What do you do if you or your employee are called up for jury duty? Must you attend, and as an employer are you required to allow your employees the time off work? Other questions arise around what type of leave is granted, how the employee is to be paid, and how the time away will impact your business.
While some people are ineligible for jury service due to their occupations or personal characteristics, including, for example, members of Parliament and councillors, lawyers, police officers, persons with prior convictions or disabilities, there are important considerations for most employers and employees in undertaking this vital community service.
The Jury Act 1995 (Qld) (and similar legislation in other States and Territories) sets out the law governing the random selection, empanelling and management of juries.
If qualified and selected for jury service, a person is obligated to perform the service unless excused by a judge or sheriff for valid reasons such as financial hardship, overseas travel, health, or carer, work or study commitments.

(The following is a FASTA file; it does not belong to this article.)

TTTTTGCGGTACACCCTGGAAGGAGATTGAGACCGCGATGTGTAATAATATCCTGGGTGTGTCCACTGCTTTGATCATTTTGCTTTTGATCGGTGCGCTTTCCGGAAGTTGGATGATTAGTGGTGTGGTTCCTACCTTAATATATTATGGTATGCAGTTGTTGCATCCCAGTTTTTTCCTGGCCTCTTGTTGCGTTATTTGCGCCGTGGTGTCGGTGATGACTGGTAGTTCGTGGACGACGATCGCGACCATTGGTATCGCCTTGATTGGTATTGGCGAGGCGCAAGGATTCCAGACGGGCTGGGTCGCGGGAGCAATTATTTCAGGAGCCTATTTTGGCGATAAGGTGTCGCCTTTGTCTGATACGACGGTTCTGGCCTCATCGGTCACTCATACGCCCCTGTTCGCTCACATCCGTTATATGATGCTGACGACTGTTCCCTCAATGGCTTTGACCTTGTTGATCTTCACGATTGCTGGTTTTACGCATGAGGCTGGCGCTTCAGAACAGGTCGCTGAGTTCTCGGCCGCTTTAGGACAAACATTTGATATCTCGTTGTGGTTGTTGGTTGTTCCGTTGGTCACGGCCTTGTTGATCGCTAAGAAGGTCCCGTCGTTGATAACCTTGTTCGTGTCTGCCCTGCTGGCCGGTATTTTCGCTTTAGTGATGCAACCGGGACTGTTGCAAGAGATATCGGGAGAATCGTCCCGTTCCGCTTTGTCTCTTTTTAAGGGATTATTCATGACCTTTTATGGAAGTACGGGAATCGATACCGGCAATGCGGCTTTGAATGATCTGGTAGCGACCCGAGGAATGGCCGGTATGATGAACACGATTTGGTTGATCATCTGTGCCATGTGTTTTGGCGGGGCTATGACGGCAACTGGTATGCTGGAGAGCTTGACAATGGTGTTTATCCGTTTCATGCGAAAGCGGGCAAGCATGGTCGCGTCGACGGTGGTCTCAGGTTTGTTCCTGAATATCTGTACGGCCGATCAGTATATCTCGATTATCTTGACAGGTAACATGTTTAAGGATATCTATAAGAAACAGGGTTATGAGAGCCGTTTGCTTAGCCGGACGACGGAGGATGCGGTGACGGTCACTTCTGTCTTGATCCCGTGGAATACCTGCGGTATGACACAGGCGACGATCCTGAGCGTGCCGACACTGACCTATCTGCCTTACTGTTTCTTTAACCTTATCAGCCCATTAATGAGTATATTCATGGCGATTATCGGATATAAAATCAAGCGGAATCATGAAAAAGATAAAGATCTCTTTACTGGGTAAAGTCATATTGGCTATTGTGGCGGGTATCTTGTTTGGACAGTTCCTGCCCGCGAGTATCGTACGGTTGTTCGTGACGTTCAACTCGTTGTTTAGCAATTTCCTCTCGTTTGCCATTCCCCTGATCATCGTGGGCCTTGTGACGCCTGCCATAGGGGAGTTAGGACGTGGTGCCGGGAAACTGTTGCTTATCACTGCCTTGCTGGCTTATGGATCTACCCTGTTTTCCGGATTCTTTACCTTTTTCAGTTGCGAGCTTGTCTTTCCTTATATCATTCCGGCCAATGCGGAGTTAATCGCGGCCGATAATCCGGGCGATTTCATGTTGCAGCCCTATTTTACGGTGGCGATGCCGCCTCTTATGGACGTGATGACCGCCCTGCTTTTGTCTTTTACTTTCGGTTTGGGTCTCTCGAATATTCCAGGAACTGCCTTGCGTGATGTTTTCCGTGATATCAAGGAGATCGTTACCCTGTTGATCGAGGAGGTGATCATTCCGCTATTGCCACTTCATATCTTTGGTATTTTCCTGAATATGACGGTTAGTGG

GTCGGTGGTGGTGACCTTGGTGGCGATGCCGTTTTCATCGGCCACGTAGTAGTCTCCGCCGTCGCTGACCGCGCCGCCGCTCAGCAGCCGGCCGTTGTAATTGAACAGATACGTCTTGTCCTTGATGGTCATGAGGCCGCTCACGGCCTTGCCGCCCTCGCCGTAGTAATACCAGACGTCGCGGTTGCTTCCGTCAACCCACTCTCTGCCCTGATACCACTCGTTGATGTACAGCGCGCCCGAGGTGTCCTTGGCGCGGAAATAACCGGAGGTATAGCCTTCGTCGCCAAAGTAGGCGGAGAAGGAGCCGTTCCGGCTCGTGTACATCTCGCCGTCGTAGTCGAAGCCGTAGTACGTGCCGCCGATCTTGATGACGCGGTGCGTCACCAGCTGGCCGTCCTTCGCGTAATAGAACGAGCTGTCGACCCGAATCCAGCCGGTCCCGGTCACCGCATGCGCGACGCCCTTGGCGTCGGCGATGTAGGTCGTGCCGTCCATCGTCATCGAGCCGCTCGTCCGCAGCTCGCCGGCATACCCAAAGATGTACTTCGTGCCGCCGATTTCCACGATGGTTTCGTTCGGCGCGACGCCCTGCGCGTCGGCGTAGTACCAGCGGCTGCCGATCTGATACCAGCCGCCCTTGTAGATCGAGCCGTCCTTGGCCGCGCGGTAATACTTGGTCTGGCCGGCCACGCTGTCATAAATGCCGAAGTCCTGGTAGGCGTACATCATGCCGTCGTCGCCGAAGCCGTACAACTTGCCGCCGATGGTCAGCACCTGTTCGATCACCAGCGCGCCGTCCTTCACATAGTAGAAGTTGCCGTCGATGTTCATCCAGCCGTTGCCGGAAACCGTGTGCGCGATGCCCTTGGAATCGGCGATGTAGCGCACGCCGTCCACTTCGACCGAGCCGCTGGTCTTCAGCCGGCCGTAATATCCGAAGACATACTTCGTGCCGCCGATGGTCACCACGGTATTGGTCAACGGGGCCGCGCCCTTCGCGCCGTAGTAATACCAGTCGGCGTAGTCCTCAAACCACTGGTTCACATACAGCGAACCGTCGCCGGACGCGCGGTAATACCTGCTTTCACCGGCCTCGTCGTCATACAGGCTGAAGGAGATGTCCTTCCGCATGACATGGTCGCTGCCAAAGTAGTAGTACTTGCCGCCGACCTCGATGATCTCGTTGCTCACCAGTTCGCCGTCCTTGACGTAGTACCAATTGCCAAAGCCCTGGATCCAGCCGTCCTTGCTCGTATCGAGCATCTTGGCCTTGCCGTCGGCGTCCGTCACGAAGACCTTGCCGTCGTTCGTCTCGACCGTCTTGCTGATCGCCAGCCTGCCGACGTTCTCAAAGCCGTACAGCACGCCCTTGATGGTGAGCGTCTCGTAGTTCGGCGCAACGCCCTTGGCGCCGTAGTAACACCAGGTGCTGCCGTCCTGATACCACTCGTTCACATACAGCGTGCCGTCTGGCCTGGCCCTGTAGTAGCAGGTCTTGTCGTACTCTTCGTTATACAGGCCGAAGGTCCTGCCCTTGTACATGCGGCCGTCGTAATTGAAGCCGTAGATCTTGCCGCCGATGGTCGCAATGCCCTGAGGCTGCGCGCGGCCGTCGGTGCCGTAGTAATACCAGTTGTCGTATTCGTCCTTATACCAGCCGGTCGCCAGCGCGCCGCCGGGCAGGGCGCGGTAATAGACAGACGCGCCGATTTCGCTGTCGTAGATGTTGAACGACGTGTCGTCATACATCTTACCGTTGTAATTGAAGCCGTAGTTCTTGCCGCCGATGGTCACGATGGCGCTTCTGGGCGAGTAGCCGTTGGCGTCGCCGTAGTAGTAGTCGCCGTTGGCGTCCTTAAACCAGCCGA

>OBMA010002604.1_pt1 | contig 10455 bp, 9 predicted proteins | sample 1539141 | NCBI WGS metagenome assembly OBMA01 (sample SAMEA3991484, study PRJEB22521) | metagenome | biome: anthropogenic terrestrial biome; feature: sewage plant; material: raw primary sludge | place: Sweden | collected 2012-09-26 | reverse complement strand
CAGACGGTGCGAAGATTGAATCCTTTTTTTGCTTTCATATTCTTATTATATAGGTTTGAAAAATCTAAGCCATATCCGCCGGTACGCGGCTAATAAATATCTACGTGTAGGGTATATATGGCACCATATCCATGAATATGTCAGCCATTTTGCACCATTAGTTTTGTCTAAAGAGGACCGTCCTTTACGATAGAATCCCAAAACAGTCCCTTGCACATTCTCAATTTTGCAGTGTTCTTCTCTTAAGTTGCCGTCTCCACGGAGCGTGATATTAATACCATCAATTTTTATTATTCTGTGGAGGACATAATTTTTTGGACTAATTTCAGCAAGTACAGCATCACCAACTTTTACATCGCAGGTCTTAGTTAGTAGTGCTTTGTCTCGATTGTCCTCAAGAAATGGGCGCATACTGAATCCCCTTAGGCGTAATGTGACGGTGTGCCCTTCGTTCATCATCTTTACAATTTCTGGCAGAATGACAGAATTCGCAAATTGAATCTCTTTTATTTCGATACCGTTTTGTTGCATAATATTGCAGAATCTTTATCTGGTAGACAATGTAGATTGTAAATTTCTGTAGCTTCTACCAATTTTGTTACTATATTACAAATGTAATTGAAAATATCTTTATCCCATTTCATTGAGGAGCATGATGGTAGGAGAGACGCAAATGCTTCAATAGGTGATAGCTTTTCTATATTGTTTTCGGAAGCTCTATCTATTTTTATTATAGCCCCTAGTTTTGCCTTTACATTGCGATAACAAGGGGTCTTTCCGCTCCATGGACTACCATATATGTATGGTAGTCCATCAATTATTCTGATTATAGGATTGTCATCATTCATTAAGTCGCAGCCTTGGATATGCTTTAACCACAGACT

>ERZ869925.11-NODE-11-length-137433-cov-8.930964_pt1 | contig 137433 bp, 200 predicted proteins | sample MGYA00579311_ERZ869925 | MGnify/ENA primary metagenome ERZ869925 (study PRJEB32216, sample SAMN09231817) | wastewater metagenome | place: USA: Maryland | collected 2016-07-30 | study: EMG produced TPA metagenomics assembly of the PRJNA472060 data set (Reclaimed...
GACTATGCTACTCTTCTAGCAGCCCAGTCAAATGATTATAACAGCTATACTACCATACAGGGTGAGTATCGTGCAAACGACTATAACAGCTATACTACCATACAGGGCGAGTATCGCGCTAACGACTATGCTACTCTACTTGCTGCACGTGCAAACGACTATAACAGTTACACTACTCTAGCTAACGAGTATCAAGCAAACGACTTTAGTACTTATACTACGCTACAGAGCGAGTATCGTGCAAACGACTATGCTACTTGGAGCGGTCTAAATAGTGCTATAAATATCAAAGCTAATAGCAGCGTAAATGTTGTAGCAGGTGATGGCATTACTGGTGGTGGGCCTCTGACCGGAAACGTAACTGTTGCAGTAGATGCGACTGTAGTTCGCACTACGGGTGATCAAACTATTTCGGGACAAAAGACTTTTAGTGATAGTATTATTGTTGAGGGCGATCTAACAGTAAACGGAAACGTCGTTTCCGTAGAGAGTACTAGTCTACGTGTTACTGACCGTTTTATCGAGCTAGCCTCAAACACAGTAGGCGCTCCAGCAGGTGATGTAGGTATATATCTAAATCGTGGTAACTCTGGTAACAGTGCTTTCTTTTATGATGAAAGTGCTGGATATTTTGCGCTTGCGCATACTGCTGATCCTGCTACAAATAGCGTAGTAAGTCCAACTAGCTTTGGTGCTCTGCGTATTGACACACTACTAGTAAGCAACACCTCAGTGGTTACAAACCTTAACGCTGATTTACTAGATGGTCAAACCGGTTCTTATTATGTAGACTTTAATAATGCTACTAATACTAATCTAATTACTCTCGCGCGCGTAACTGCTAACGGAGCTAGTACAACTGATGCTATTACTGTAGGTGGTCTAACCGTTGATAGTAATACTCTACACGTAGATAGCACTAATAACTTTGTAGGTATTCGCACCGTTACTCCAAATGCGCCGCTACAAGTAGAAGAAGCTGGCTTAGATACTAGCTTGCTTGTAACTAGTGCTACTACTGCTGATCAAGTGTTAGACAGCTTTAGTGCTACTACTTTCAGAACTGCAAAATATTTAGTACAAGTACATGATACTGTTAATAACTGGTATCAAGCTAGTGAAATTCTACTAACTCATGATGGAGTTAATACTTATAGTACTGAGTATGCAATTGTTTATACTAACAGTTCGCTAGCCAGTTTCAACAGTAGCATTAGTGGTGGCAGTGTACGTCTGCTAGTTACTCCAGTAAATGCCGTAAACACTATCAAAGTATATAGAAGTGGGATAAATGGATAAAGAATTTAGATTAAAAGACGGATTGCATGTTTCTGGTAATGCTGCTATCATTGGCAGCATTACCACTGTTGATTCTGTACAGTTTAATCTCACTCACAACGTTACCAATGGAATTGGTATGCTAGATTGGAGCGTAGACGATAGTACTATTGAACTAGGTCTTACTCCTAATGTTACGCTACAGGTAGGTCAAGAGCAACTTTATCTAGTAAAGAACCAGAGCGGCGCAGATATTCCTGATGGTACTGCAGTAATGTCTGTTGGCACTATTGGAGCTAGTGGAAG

Importantly, the Jury Act makes it illegal for an employer to terminate or prejudice an employee for being absent from employment due to jury service, carrying a maximum penalty of 1 year imprisonment.
The National Employment Standards (NES) include community service leave as one of the 10 minimum employment entitlements that must be provided to all employees. Community service leave includes jury duty, and while community service is typically unpaid, jury duty is an exception.
Citizens who attend jury selection and duty receive payment and allowances from the court. Currently in Queensland the allowance for attending court each day or part day is $42.25. If empanelled as a juror, the juror receives $126.30 each day or part day in addition to meal allowances.
Both permanent and casual employees can take leave for jury selection and duty. Full-time and part-time employees may show evidence of jury duty pay that has been or will be paid to them by the court. An employer is then required to pay ‘make-up pay’ comprising the difference of the jury duty pay and the employee’s base pay rate for the hours that would have ordinarily been worked.
Casual employees are not entitled to get paid for jury duty under the NES, but other state or territory laws may provide for payment.